Now I want to make large and small versions of my primary and cancel buttons. In vanilla CSS, I might do this by defining rules common to a button, then additional rules for specific sizes, then rules for primary and cancel. It might look like this:
Okay, not bad. What if I want to add another size? Or another color? Or another vector, like whether the button is enabled? Now it’s going to get more complicated to define and to maintain. Luckily, with CSS modules, we can define the basic button components and compose them into the buttons we need.
Above, I described the components I’d need, and then translated them into CSS. Instead, I’ll just define the components by themselves. I could start by defining a small set of rules common to all buttons:
Then some button sizes:
And some button colors:
And finally, I’ll compose my buttons:
I’ve created a set of reusable components that have been composed together like a great CSS Voltron. If one wanted to be really future-proof, it’s best to take the time to define many single-responsibility components that each contain as few rules as possible. That way, new rule sets can be created by composing existing rule sets in different ways, instead of trying to override existing rules in the inheritance hierarchy.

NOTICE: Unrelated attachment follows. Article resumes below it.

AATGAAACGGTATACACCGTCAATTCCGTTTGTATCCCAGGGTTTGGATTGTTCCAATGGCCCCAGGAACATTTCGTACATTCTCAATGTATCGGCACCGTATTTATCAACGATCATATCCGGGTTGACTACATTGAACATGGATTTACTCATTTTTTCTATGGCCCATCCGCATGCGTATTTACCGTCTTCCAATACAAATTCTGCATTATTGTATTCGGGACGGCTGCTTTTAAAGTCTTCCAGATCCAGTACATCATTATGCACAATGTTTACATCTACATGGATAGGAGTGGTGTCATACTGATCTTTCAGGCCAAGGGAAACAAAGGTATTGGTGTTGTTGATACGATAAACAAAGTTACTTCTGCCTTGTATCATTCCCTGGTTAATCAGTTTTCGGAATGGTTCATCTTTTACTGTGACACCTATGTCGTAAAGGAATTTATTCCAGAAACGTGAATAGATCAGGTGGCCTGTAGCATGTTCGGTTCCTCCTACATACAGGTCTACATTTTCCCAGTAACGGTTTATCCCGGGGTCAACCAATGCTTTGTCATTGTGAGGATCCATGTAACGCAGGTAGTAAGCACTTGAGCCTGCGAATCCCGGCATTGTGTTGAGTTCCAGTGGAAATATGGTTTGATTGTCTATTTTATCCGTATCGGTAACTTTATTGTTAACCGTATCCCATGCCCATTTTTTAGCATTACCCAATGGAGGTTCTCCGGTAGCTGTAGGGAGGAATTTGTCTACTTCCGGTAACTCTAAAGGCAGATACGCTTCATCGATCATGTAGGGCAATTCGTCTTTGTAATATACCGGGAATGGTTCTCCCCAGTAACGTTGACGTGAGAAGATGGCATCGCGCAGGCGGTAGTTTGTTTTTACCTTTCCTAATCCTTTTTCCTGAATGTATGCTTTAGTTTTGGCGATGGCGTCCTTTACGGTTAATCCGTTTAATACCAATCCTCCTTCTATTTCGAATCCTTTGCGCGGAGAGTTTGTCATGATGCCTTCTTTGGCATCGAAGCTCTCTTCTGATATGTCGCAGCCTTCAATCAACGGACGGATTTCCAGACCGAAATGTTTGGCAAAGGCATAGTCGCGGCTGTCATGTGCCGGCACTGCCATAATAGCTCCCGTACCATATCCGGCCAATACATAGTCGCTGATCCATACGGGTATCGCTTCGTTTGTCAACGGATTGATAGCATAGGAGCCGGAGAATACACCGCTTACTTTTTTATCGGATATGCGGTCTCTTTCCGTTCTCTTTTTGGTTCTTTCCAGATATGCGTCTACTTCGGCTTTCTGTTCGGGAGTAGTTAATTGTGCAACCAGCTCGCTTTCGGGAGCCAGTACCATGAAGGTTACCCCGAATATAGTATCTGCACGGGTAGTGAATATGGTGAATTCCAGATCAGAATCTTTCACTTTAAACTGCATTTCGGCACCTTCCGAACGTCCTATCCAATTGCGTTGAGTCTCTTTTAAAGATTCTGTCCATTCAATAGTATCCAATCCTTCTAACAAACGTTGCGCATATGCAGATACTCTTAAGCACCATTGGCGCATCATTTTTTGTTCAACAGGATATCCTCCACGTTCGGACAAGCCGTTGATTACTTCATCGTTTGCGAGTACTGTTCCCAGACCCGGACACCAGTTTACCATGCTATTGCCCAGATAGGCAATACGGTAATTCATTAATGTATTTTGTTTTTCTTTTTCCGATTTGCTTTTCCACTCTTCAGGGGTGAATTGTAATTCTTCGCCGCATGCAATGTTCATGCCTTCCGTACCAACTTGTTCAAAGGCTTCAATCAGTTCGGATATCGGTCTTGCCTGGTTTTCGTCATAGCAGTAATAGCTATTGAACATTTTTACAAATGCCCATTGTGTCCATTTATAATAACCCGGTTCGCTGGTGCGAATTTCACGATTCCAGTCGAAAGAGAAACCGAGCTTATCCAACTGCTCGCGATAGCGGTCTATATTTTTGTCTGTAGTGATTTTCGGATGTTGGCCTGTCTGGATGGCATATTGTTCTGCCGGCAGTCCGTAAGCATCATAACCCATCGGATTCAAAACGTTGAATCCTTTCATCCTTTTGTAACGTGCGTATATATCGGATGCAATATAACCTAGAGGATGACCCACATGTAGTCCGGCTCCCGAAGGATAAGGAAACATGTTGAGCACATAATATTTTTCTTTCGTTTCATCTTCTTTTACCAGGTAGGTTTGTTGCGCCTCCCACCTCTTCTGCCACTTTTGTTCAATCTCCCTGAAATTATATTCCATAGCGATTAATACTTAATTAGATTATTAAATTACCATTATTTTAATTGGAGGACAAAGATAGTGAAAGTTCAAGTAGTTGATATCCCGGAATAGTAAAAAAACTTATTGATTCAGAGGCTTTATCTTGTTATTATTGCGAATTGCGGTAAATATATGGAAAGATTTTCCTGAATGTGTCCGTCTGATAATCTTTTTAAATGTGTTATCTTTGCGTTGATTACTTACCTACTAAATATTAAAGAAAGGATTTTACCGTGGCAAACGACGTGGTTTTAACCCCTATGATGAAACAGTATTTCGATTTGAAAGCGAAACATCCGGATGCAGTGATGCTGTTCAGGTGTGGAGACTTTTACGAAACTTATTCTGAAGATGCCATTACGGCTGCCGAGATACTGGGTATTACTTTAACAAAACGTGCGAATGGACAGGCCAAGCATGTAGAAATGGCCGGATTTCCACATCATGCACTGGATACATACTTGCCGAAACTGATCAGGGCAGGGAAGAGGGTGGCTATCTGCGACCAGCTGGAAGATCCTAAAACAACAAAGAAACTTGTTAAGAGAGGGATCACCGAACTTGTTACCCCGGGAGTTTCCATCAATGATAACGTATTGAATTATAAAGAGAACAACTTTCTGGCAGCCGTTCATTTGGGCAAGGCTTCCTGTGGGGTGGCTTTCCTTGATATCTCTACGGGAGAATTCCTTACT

In vanilla CSS, when we come across an element that needs a one-off, our best choice is to apply the closest existing class to the element, and then create another class to bend the existing class to our needs. We apply both classes to our element. If we do this enough, we’ll end up with a bunch of small rule sets all modifying different properties of a single base rule set. This fragile situation leaves us open to disaster if someone unwittingly modifies the base rule set.
However, with CSS modules, I just assemble the components for the class I need. If the components are small and have a single responsibility, it’s less likely that the components will need to be modified in the future. If I need to change my composed class, I just switch out which components it’s using or modify its additional rules.
If you’re familiar with CSS preprocessors, you’re probably thinking that this looks a lot like the “extend” functionality. From a programmer’s perspective, you can think of them similarly. However, the output of each is quite different. Preprocessors actually copy the referenced rules and selectors creating self-contained rule sets. CSS modules remain separate, but each composing class is added to the element you’re styling.